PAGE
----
I tried a straight forward ALTER TABLE and ended up with an error SQL alter table test 2 modify (value clob); modify (value clob) * ERROR at line 2: ORA-22858: invalid alteration of datatype The SQL ref doesn't mention anything about converting VARCHAR2 into CLOB. Also, if I have stored procedures that use this column (insert/update/delete/query) how would changing it to CLOB affect these? oerr ora 22858 22858, 00000, "invalid alteration of datatype" // *Cause: An attempt was made to modify the column type to object, REF, // nested table, VARRAY or LOB type.
Would they need a re-write to work with dbms_lob instead? S:- Cannot believe I actually got a chance to Submit a question to you. ) (but it requires a copy of the table be made under the covers) Note: The ALTER TABLE statement copies the contents of the table into a new space, and frees the old space at the end of the operation. // *Action: Create a new column of the desired type and copy the current // column data to the new type using the appropriate type // constructor.
The bad: If I then run the PL/SQL again, I get an email with an empty PDF.It sort of feels like the highlighted select statement (above) isn't finding anything to actually select. A simple select statement shouldn't require a lock on the row.Consider the following PL/SQL code, which works just fine ONCE after uploading a CLOB.The good: Immediately after I upload the file and run the PL/SQL, I get an email with a PDF that looks perfect - it contains the correct fields, background watermark, and so forth.Answer: Oracle provides several ways to convert a varchar column t a clob: 1 - use the to_clob built-in function: The landmark book "Advanced Oracle SQL Tuning The Definitive Reference" is filled with valuable information on Oracle SQL Tuning.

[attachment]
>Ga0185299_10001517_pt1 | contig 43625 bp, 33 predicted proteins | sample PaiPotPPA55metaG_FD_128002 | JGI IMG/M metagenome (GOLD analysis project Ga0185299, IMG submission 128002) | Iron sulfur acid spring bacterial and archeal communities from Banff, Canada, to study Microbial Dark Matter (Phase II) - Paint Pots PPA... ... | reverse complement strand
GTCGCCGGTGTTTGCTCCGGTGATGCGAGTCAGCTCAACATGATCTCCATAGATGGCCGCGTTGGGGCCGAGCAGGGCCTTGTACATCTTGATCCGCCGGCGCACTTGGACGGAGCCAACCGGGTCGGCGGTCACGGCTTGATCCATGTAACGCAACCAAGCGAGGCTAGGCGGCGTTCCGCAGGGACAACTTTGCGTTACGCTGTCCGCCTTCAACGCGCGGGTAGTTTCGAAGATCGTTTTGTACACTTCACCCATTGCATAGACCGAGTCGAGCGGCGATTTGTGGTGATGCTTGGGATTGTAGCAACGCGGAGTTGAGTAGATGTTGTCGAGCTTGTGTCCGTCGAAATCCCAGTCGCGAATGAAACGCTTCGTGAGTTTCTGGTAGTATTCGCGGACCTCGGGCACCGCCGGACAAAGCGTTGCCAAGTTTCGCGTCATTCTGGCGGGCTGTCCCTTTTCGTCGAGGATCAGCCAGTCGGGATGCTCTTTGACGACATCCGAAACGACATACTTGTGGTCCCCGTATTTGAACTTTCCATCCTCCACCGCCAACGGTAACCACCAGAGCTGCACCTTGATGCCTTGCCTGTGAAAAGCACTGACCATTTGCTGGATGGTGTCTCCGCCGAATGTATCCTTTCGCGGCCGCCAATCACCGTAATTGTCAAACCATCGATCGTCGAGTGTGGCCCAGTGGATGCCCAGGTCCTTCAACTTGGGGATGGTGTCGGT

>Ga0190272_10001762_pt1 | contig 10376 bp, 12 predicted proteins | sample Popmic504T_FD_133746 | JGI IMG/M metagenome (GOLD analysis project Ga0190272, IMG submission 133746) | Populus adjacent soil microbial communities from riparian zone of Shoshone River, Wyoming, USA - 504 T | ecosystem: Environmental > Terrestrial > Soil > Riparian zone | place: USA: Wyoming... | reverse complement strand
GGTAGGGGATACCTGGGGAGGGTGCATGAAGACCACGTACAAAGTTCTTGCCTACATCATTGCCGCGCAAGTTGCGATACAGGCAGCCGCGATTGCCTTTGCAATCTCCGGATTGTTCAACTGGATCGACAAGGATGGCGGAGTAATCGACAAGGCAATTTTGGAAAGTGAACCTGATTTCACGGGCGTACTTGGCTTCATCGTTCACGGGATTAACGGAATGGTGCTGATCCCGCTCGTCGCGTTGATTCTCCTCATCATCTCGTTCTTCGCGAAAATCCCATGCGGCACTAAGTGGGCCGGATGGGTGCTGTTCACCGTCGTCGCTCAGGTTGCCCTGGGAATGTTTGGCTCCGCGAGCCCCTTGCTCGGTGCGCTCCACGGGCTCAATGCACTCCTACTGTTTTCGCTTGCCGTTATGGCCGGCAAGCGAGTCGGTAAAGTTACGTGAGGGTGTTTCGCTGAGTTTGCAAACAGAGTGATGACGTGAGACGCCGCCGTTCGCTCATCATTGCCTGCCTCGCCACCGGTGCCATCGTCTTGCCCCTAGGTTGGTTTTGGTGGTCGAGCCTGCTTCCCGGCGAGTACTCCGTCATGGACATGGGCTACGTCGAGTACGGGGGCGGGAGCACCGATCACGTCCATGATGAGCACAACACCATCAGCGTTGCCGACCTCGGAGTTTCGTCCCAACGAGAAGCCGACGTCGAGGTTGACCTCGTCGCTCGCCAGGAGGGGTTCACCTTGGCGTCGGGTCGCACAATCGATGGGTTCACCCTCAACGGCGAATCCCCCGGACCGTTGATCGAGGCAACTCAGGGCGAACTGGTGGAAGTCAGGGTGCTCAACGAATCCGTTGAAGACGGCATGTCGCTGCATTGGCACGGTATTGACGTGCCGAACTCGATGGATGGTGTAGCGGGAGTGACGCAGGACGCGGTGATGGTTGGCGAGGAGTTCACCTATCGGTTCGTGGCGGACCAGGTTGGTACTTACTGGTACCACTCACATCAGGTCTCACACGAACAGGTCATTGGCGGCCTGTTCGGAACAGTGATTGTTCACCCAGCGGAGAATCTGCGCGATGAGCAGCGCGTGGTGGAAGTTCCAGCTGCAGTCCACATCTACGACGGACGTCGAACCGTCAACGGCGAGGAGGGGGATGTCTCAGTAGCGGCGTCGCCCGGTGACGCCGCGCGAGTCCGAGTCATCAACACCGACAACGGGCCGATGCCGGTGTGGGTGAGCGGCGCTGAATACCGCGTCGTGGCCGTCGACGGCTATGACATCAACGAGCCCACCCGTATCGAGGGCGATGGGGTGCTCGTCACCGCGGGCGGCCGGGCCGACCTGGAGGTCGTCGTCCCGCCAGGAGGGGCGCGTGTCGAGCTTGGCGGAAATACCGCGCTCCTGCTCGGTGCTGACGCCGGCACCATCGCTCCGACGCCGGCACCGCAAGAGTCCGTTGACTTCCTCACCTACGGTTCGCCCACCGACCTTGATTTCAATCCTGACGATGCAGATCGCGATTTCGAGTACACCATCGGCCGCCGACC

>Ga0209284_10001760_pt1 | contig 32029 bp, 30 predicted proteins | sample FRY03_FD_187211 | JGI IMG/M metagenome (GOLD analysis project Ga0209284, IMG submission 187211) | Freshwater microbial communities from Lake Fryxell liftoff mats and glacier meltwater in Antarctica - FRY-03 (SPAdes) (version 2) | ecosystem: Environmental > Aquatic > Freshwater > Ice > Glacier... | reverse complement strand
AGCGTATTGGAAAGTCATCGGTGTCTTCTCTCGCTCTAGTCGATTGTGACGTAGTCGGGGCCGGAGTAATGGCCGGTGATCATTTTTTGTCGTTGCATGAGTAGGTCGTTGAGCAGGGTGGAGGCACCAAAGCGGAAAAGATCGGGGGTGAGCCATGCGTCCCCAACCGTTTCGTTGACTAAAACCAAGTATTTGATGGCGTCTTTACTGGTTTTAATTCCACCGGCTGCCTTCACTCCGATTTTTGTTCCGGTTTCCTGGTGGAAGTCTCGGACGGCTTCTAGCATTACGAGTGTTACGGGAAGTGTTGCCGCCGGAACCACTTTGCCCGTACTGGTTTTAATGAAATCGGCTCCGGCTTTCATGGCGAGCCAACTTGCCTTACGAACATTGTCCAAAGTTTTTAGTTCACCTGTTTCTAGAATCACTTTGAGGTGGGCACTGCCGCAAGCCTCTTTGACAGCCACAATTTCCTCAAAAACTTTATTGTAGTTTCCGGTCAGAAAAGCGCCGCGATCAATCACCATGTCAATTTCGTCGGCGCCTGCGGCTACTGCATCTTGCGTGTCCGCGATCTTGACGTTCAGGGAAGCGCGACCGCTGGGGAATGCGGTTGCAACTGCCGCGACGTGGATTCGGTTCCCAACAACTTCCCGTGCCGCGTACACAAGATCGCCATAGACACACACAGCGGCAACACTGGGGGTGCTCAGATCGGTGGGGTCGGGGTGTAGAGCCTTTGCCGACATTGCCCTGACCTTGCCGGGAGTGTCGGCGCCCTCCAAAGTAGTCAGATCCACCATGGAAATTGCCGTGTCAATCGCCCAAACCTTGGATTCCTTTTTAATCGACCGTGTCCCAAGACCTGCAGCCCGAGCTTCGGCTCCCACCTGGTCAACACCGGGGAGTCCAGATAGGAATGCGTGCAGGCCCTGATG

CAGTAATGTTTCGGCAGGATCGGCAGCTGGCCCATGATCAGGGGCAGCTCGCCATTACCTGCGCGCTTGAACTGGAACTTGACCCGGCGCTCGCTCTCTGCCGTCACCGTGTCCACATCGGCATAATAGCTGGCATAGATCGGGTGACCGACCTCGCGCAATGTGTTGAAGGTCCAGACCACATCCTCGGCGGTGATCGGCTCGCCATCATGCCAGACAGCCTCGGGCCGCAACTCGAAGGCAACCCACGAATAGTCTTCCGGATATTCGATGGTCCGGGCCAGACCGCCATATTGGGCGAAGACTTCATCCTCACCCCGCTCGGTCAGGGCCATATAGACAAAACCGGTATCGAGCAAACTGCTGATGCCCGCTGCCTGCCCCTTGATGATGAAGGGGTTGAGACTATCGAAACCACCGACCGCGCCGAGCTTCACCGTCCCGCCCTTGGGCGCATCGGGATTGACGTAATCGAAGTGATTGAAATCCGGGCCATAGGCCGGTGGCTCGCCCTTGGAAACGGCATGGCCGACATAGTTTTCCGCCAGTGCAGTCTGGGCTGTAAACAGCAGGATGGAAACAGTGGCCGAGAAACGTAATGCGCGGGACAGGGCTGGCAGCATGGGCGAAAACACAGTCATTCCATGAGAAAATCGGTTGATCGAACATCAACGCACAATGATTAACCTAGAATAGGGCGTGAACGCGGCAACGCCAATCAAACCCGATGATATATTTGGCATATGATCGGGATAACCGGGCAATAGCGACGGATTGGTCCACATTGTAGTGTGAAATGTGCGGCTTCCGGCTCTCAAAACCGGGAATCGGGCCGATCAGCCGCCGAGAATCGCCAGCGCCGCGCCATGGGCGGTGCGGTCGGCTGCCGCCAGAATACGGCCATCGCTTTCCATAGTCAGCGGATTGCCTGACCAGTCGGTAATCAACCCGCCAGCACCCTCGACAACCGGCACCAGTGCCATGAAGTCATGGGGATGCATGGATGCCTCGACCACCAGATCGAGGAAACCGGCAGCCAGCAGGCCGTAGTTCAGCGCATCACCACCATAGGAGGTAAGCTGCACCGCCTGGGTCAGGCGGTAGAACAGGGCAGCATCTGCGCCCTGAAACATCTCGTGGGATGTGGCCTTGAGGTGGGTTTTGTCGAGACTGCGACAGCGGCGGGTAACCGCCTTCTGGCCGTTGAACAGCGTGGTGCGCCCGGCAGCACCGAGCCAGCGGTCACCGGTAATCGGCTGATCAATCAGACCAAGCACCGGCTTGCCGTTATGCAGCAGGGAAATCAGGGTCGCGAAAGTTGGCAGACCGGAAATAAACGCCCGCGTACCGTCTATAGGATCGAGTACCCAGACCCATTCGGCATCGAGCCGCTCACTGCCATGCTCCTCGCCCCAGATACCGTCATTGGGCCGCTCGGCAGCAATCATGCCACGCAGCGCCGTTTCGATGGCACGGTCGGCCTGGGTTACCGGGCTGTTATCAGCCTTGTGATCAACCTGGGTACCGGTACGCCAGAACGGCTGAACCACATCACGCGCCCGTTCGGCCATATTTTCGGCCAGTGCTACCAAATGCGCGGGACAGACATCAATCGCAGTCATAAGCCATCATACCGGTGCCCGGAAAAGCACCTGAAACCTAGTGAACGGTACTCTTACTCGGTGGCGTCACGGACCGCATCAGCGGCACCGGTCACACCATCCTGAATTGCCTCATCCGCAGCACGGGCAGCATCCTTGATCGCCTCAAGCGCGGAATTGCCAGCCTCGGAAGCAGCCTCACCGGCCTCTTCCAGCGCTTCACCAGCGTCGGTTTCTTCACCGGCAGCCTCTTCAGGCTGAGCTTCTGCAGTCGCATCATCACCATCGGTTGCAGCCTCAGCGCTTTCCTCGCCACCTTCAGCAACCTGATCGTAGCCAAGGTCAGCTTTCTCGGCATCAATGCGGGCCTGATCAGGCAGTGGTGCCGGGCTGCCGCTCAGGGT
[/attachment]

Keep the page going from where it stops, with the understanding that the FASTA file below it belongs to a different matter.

This book includes scripts and tools to hypercharge Oracle 11g performance and you can buy it for 30% off directly from the publisher.alter table t add y_copy varchar2(4000); update t set y_copy = y; update t set y = null; commit; alter table t modify y long; alter table t modify y clob; update t set y = y_copy; alter table t drop column y_copy; You need to have a commit after "update t set y = y_copy;" Otherwise you loose all the data, because the next statement drops the column and you will never able to recover.alter table t add y_copy varchar2(4000); update t set y_copy = y; update t set y = null; commit; alter table t modify y long; alter table t modify y clob; update t set y = y_copy; alter table t drop column y_copy; Correct Version as follows: alter table t add y_copy varchar2(4000); update t set y_copy = y; ' Commit is here itself is not going to harm.Then next approach came to me was to spilt this and commit each after 1 M record by using PL/SQL block.I dont want to do this as well.] My database is 11G. September 23, 2013 - pm UTC use create table as select, create a new table - you are doing to update every row, you will lock the entire table, instead of creating gobs of redo and undo - just to a nice big create table as selelct create table new select .....Your extra commit I don't like Hi Tom I have one huge table with 400 M records.